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Joan Simon: "There is evidence of the use of psychoactive plants in the history of many peoples and cultures"

Joan Simon at the Faculty of Pharmacy in the UB.

Joan Simon at the Faculty of Pharmacy in the UB.

“There are a lot of different research initiatives related to plants considered to be sacred by particular groups“

“There are a lot of different research initiatives related to plants considered to be sacred by particular groups“

“From a more mystical and religious perspective, the names visionary plants and entheogenic plants are often used“

“From a more mystical and religious perspective, the names visionary plants and entheogenic plants are often used“

09/09/2011

Institucional

“Visionary plants are a gateway to the spiritual dimension and act as ‘mediators’ with the divine powers,” explains professor Joan Simon, who co-directed the UB’s EL Juliols summer school course “Sacred Plants”, together with the experts Carles Benedí and Cèsar Blanché, from the Department of Natural Products, Plant Biology and Soil Science. In this interview, Joan Simon talks about the intriguing relationship between man and the world of sacred plants and the enormous symbolic, mythical and religious status they are afforded, looking at the mysteries that surround these plants in the popular imagination.
 
Some plants produce psychotropic substances capable of altering a person’s mental and emotional functions. What is the physiological basis of these effects on the human mind?
 
Scientists have known for a long time that hallucinogenic plants activate specific receptors in the brain, in a similar way to certain neurotransmitters such as seratonin or, to a lesser extent, noradrenaline and dopamine. Neurotransmitters are chemical compounds that transmit signals from a neuron to activate a nerve impulse in a receptor. Seratonin is involved in behavioural control and the regulation of sensory perception.
 
Although the exact mechanism of action is not fully understood, scientists have confirmed that the different substances found in sacred plants imitate the effects of seratonin in certain regions of the central nervous system. Often, the chemical structures of their active principles are so similar to their human equivalents that they are capable of blocking the specific receptors of these neurotransmitters and causing various kinds of sensory alterations, or what we call hallucinations.
 
Sacred, entheogenic, psychotropic, hallucinogenic, visionary… Do these terms refer to the same types of plants?
 
It is true that no consensus has been reached about which is the most appropriate term. They are often used indiscriminately, but the terms are not, strictly speaking, synonymous. From psychotropic to entheogenic, the nomenclature is as diverse as the worldviews behind the use of these plants, and we very often base our approval or disapproval of their use on the terms in which they are discussed. Some experts who have written about the subject, such as Antonio Escohotado, reject the term psychedelic, which has also been used quite commonly, because it is too strongly linked to visionary drugs and a certain type of anti-establishment culture from the ‘60s and ‘70s. From a more mystical and religious perspective, the names visionary plants and entheogenic plants are often used. The latter of the two links these plants with the idea that they reveal and generate divinity in those who consume them. In the world of medicine and pharmacology, the classic term is psychotropic plants, which can be refined further to psychodysleptic (disrupting the psyche) or psychomimetic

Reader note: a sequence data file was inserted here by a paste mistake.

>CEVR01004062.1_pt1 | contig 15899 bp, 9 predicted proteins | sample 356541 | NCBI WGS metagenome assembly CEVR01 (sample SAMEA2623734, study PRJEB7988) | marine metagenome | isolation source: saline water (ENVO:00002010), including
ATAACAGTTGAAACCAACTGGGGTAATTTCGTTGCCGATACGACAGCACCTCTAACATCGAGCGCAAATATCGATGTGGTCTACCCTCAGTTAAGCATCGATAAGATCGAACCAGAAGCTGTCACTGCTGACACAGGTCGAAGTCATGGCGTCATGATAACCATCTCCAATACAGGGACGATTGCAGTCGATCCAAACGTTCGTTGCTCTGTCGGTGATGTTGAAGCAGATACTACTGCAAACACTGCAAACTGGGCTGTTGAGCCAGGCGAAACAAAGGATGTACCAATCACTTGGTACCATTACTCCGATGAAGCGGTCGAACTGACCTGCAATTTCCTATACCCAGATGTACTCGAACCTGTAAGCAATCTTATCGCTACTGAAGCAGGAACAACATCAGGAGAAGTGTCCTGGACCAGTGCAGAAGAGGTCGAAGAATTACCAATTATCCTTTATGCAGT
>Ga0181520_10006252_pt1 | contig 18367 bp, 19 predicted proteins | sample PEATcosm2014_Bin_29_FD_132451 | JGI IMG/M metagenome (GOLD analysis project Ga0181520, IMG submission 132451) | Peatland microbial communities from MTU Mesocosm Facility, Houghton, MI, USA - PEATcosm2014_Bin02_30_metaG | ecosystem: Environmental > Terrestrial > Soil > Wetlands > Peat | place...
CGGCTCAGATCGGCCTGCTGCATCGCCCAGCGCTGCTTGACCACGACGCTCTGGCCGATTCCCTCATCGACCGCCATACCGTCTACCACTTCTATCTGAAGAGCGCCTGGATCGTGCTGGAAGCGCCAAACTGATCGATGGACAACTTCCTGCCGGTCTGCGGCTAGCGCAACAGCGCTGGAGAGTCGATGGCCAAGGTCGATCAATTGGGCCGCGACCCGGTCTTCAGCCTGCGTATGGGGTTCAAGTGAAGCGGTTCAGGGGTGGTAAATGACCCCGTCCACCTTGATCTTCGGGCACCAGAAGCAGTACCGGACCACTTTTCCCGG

The use of entheogenic plants (which alter states of consciousness) has formed part of human existence for thousands of years. What are the origins of hallucinogenic plant use in human culture?
 
The theory is that access to the divine dimension is facilitated by bioactive substances, from hallucinogenic plants, that modify the everyday state of consciousness and enable a person to establish some form of communication on a different level of reality (accompanied by changes in sensory perception, beyond consciousness, such as those which occur in dreams, where contact with the divine can also be made). The exploration of these channels of communication¾often restricted to specialists or intermediaries, such as priests, shamans, etc.¾could help to generate more empirical and technical knowledge (the identification of botanic species, the particular parts of the plants used, the methods of extraction and preparation, the necessary doses, the desired and unwanted effects, etc.) focusing closely on the symbolic imaginary of different cultures and religions (language, rituals, power structures within communities, possession of secrets or knowledge). In addition, the therapeutic use of hypnotic or hallucinogenic plants to relieve pain (for example poppy or ephedra, which some writers suggest were first used 60,000 years ago) could be used as another source of information.